While it is almost impossible to compare apples to apples for every aspect of this redesign, I think we must continue to try in every way or we won’t quantify a new industry standard of web design.

Blog Post: More RWD Stats Mean More Questions

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Blog Post: Why iTunes Radio Might Rule Streaming Music Soon

Today’s link brings some very interesting points in regards to how valuable iTunes Radio might be when iOS7 hits devices this fall. The Guardian’s Charles Arthur argues that the rate Apple is going to pay could potentially make the service very attractive to record labels.

It’s no secret record labels love and hate the team in Cupertino because of how iTunes affected music sales, but the viability of free streaming music gets harder to make money off of every year. That’s where the cash Apple has on hand comes in handy:

What the other streaming services have discovered repeatedly is that it’s hard to make such a service profitable, because the music costs don’t fall as they grow – in web terms, it doesn’t “scale”. Thus Spotify has put a 10-hours-per-month ceiling on free listening, and Pandora blocks people outside the US from listening.

So, while labels have been publicly supporting Spotify for some time, it will be difficult for labels to not throw their good stuff to Apple when they pay 10 times more.

Add to it the easy integration with iTunes to purchase what you are buying, and this looks to be an easy win for iOS. It’s crazy to think that the announcement was merely a footnote in the WWDC keynote presentation.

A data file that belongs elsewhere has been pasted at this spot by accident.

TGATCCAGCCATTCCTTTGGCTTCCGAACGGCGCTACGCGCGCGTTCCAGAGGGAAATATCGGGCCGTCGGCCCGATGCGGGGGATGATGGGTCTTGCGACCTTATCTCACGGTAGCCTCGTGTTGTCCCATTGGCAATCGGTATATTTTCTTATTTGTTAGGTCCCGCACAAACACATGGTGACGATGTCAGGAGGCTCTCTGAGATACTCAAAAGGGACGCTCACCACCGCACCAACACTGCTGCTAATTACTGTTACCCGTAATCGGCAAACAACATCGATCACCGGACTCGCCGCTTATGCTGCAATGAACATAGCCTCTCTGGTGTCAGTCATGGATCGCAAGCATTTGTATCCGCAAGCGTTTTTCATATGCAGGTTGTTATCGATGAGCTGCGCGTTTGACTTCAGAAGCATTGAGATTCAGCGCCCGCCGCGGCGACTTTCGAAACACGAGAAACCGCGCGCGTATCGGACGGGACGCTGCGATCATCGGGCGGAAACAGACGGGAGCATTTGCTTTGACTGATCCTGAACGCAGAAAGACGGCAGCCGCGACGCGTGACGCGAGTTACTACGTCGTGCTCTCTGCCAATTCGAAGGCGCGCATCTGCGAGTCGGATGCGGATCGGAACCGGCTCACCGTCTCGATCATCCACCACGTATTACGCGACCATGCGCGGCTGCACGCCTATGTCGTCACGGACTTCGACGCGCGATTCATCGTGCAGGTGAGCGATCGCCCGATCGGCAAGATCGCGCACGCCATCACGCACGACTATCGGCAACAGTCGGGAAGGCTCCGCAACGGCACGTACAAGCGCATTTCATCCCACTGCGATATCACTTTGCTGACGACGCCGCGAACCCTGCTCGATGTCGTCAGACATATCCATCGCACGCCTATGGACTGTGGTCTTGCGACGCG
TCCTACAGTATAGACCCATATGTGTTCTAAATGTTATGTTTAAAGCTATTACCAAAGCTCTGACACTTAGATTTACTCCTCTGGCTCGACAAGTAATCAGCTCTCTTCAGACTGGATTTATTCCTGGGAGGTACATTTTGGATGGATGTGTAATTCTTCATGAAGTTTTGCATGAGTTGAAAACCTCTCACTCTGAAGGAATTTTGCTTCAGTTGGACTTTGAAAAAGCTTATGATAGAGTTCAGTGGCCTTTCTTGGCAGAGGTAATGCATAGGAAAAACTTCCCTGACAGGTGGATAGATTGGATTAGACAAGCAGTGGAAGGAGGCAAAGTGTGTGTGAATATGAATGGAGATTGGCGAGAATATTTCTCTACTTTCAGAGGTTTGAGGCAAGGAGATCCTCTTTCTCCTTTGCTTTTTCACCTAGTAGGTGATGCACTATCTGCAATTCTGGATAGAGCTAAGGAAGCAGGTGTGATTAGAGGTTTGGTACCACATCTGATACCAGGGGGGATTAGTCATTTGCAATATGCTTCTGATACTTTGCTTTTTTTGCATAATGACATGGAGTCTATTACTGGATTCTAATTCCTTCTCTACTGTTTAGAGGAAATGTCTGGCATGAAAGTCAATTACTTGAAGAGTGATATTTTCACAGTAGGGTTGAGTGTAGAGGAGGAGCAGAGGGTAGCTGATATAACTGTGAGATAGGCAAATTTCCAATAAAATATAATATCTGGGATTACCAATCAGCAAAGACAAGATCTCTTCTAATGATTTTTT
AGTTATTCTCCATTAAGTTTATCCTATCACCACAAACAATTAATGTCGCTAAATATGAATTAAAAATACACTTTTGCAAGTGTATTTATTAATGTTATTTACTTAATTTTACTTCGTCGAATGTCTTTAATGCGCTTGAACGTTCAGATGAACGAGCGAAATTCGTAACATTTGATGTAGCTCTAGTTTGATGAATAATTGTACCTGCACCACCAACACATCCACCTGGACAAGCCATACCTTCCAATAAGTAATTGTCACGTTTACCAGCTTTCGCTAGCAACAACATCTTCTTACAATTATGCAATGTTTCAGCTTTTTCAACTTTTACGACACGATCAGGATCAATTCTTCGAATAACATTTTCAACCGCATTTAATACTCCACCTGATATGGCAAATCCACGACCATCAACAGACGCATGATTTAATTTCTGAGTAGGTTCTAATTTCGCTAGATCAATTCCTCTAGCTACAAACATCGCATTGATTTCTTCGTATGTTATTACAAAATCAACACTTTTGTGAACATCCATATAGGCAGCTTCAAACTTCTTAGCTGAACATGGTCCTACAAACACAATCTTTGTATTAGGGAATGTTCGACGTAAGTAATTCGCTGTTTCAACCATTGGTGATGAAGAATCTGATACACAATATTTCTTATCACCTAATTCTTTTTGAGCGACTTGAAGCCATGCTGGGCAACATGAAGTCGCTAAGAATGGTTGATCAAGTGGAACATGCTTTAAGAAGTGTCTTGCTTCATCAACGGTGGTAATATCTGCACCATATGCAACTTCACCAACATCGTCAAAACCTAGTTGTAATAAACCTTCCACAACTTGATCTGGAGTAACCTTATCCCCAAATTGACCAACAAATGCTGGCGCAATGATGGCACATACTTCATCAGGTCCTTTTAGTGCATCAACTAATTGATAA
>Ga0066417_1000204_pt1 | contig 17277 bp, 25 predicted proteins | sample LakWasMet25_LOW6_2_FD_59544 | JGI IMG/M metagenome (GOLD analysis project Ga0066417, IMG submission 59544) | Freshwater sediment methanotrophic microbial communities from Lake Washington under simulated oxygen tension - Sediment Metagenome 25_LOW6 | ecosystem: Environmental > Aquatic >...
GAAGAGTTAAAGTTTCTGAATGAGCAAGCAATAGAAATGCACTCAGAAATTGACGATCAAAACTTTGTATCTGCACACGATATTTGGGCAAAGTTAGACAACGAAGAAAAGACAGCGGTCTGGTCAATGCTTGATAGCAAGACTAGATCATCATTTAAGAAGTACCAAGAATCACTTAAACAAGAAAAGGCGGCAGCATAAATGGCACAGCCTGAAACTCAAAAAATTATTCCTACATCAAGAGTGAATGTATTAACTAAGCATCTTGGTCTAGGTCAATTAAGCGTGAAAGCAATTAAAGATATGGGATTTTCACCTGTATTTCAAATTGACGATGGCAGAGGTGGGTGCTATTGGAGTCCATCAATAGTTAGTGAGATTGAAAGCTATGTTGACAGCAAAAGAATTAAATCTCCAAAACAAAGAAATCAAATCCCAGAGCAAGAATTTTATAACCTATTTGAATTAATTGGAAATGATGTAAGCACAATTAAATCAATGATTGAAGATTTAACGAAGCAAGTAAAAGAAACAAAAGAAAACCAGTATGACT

Blog Post: Why iTunes Radio Might Rule Streaming Music Soon

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Blog Post: @Twitter Looks To Be Second Screen Of #Advertising

The validity of this product concept needs a little time and public endorsement to succeed, but I really admire Twitter for really putting themselves out there.

Concept is simple: advertisers buy ad space on TV. You tweet about a show. Ad people see the tweet and have the chance to see if you liked their commercial on the social network. Simple right?

Twitter hopes so.

The chance for user engagement is huge. The platform proved as much with TV watching in general, why wouldn’t it work for product integration and commercials?

Maybe so. The possibility exists, though, that the audience that uses Twitter might also fast forward through commercials on DVR. They could also watch online, maybe even torrent.

Time will tell. I think this is a great idea, one that can result in additional revenue for my social network of choice.

Blog Post: @Twitter Looks To Be Second Screen Of #Advertising

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Blog Post: The Internet of Things In Action

This is a fantastic read from The Next Web about just how many devices are connected to the Internet and how that can affect our lives in a variety of ways. Maybe we aren’t thinking big enough when we say the words “mobile device”.

Think about it. Can an alarm clock be considered one? What about your thermostat? Or your shoes?

The possibilities are endless. If something is connected, transmits and receives data, and is aware of your surroundings…you get my drift. Before we know it, we will lament the days where we once thought just our phones and tablets were mobile devices.

Blog Post: The Internet of Things In Action